The Iran Game

As the Obama administration takes its first step into the Iran negotiations game, another game today shed a light on Iran's internal negotiations: with its people.

For the first time since the Iranian revolution -- and perhaps for the first time ever in Iran -- a professional men vs women soccer match took place on January 20th, only to be lambasted by the authorities today when cell phone videos proved the offense had indeed occurred.

But the point is that it happened and it is indicative of two simple facts of life under the Islamic Republic today: men and women unapologetically enjoy each other's company, and, even as intimidation and penalties loom, they're quite public about their desire to live contemporary, uninvaded lives.

The whole issue of women and sports in Iran took a surprising turn just after Ahmadinejad was elected president. At that time Ahmadinejad was being branded by the Western media as a scary conservative who beat out the (Western) preferred candidate (and former President) Ali Rafsanjani, a cleric who had himself been re-branded just a few years after making international business headlines as a man who had profited considerably from his powerful government roles over the years. In April 2006, one of Ahmadinejad's early announcements as president was that women should be allowed into soccer stadiums -- their presence would bring the cursing and rowdiness under control in the stadiums, he'd argued.

With that statement, Ahmadinejad confounded his critics, both in Iran and abroad, and started down a path as Iran's most media savvy President ever. Some say he even cleverly timed his announcement to coincide with the international buzz for prize-winning director Jafar Panahi's film "Offside" -- a film about women disguising themselves as men to enter a soccer stadium in Tehran. He was slammed by the Supreme Leader -- Khamenei -- who decried such argument as foul and maintained that a stadium was no place for a lady. Ahmadinejad backed down -- the Supreme Leader's word is the last word in Iran -- but he had distinguished himself as a man of the people.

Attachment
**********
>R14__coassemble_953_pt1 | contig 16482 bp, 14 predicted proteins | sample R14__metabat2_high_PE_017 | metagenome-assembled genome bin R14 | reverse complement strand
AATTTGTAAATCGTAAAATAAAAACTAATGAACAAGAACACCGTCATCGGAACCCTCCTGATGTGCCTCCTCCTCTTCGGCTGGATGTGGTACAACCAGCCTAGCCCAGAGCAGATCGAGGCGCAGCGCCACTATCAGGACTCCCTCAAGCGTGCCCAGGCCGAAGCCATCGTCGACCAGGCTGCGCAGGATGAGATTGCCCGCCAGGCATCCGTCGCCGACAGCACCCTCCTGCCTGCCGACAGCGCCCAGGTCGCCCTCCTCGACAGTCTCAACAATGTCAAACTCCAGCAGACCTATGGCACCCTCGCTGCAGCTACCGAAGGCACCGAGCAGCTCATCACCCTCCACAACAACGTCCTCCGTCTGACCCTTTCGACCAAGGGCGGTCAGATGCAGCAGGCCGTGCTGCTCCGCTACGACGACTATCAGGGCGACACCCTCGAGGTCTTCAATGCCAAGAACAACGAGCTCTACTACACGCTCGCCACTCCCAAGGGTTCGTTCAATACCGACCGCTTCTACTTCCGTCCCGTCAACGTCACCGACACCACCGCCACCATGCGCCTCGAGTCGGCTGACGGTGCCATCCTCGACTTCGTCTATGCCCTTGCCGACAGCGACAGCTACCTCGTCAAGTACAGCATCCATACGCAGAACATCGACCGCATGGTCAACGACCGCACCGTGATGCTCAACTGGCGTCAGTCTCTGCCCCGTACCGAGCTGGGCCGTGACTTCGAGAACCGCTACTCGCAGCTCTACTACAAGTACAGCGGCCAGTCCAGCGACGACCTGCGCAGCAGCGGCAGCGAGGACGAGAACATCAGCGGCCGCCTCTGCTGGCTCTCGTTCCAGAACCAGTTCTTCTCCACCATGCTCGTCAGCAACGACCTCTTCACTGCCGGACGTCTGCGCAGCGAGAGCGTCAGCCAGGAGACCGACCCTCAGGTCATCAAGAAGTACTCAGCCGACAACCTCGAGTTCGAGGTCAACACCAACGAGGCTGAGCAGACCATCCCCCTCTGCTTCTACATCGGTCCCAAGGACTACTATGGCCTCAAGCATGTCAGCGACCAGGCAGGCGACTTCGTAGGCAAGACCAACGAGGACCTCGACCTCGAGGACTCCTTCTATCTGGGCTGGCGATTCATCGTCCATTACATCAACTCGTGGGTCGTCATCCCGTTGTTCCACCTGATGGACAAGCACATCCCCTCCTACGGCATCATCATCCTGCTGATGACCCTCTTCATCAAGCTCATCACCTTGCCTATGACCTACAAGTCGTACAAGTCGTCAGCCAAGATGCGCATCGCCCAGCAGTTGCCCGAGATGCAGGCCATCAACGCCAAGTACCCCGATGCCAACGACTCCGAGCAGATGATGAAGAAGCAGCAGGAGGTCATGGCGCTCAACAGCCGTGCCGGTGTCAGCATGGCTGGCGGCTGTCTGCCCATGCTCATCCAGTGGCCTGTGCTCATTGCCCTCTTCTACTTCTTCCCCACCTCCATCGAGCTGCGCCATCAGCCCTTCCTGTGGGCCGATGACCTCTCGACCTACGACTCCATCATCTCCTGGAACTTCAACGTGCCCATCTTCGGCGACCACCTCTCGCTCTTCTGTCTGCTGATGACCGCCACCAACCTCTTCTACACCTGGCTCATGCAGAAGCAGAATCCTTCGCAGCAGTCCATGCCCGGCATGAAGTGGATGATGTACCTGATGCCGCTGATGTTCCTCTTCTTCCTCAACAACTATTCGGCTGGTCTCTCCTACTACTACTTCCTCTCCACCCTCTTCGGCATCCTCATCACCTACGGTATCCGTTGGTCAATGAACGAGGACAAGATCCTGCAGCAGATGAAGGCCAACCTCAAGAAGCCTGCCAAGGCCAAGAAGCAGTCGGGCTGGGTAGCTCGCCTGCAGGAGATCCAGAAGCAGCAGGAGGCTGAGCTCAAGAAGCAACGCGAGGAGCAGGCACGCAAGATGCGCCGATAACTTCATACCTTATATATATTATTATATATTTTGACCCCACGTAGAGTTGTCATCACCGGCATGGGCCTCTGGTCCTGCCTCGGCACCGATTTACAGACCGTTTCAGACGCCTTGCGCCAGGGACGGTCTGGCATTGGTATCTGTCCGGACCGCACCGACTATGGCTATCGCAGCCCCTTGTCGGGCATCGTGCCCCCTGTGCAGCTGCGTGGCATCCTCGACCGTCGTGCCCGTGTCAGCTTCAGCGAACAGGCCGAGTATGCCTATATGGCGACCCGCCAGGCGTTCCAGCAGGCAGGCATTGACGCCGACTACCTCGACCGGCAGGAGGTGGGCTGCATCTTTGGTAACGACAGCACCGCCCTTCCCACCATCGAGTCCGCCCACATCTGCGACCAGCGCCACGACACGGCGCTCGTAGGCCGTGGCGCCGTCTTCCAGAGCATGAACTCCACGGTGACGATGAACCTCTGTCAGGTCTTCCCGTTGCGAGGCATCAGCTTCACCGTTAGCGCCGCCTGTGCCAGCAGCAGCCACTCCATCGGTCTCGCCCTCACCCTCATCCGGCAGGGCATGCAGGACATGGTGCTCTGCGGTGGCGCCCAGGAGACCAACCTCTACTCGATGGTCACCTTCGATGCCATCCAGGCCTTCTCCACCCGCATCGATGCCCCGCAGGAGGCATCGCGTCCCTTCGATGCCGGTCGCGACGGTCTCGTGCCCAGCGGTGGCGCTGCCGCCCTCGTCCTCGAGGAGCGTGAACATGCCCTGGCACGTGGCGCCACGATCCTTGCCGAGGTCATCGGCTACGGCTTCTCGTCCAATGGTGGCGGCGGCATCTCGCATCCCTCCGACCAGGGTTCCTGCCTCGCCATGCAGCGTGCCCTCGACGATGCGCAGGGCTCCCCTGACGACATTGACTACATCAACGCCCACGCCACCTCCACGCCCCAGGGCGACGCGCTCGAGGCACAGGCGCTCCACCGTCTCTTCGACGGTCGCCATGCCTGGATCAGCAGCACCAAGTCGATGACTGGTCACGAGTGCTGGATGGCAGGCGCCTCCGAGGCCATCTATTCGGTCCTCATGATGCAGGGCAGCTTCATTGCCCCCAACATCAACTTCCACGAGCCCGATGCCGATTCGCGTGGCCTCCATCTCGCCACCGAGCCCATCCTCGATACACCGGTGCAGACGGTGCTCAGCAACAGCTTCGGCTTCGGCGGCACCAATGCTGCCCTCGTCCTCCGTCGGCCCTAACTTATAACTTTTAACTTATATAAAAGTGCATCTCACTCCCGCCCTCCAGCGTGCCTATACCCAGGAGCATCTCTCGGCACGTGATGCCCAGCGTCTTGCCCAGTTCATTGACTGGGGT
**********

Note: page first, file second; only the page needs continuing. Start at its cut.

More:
Today, as the participants of the historic soccer match suffered fines, suspensions and other inconveniences, Ahmadinejad was silent. Women had not only been in Tehran's Marghoobkar stadium on January 20th, but had actually played soccer in it. But like an echo of his waning popularity, Ahmadinejad's voice was distant this time.

Perhaps this soccer game was prescient -- a sign not only of how far things have come in Iran, but, like it or not, how far they intend to go. Obama's team would do well to take notice as they head into the new season.